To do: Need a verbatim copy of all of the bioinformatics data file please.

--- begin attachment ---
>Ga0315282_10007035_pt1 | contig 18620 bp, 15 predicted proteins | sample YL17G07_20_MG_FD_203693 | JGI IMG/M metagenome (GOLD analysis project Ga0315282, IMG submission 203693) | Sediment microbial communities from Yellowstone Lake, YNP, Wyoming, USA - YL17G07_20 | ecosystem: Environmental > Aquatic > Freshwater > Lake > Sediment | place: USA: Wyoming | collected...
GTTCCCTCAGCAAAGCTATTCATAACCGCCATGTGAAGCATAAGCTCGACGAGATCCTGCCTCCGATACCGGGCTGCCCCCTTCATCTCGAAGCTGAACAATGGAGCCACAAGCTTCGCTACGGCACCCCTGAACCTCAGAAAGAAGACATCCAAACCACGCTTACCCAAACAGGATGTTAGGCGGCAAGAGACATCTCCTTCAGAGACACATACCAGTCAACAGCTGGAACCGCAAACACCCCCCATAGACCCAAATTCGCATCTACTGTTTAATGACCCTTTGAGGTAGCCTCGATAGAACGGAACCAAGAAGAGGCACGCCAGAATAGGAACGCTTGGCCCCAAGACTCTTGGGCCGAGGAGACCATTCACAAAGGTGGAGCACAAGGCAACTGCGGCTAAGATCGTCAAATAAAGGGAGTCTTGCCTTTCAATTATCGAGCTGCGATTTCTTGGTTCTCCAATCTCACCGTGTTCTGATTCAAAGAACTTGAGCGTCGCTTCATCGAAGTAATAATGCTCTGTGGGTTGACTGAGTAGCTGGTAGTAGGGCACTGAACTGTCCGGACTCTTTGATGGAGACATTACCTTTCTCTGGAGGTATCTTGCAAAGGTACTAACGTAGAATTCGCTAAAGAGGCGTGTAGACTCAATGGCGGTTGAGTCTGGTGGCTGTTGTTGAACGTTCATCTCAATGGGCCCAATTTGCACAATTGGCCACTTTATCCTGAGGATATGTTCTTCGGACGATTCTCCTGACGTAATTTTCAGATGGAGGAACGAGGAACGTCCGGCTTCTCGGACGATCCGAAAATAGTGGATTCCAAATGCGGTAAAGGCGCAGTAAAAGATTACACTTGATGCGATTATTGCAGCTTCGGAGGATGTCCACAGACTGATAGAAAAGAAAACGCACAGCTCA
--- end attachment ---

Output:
>Ga0315282_10007035_pt1 | contig 18620 bp, 15 predicted proteins | sample YL17G07_20_MG_FD_203693 | JGI IMG/M metagenome (GOLD analysis project Ga0315282, IMG submission 203693) | Sediment microbial communities from Yellowstone Lake, YNP, Wyoming, USA - YL17G07_20 | ecosystem: Environmental > Aquatic > Freshwater > Lake > Sediment | place: USA: Wyoming | collected...
GTTCCCTCAGCAAAGCTATTCATAACCGCCATGTGAAGCATAAGCTCGACGAGATCCTGCCTCCGATACCGGGCTGCCCCCTTCATCTCGAAGCTGAACAATGGAGCCACAAGCTTCGCTACGGCACCCCTGAACCTCAGAAAGAAGACATCCAAACCACGCTTACCCAAACAGGATGTTAGGCGGCAAGAGACATCTCCTTCAGAGACACATACCAGTCAACAGCTGGAACCGCAAACACCCCCCATAGACCCAAATTCGCATCTACTGTTTAATGACCCTTTGAGGTAGCCTCGATAGAACGGAACCAAGAAGAGGCACGCCAGAATAGGAACGCTTGGCCCCAAGACTCTTGGGCCGAGGAGACCATTCACAAAGGTGGAGCACAAGGCAACTGCGGCTAAGATCGTCAAATAAAGGGAGTCTTGCCTTTCAATTATCGAGCTGCGATTTCTTGGTTCTCCAATCTCACCGTGTTCTGATTCAAAGAACTTGAGCGTCGCTTCATCGAAGTAATAATGCTCTGTGGGTTGACTGAGTAGCTGGTAGTAGGGCACTGAACTGTCCGGACTCTTTGATGGAGACATTACCTTTCTCTGGAGGTATCTTGCAAAGGTACTAACGTAGAATTCGCTAAAGAGGCGTGTAGACTCAATGGCGGTTGAGTCTGGTGGCTGTTGTTGAACGTTCATCTCAATGGGCCCAATTTGCACAATTGGCCACTTTATCCTGAGGATATGTTCTTCGGACGATTCTCCTGACGTAATTTTCAGATGGAGGAACGAGGAACGTCCGGCTTCTCGGACGATCCGAAAATAGTGGATTCCAAATGCGGTAAAGGCGCAGTAAAAGATTACACTTGATGCGATTATTGCAGCTTCGGAGGATGTCCACAGACTGATAGAAAAGAAAACGCACAGCTCA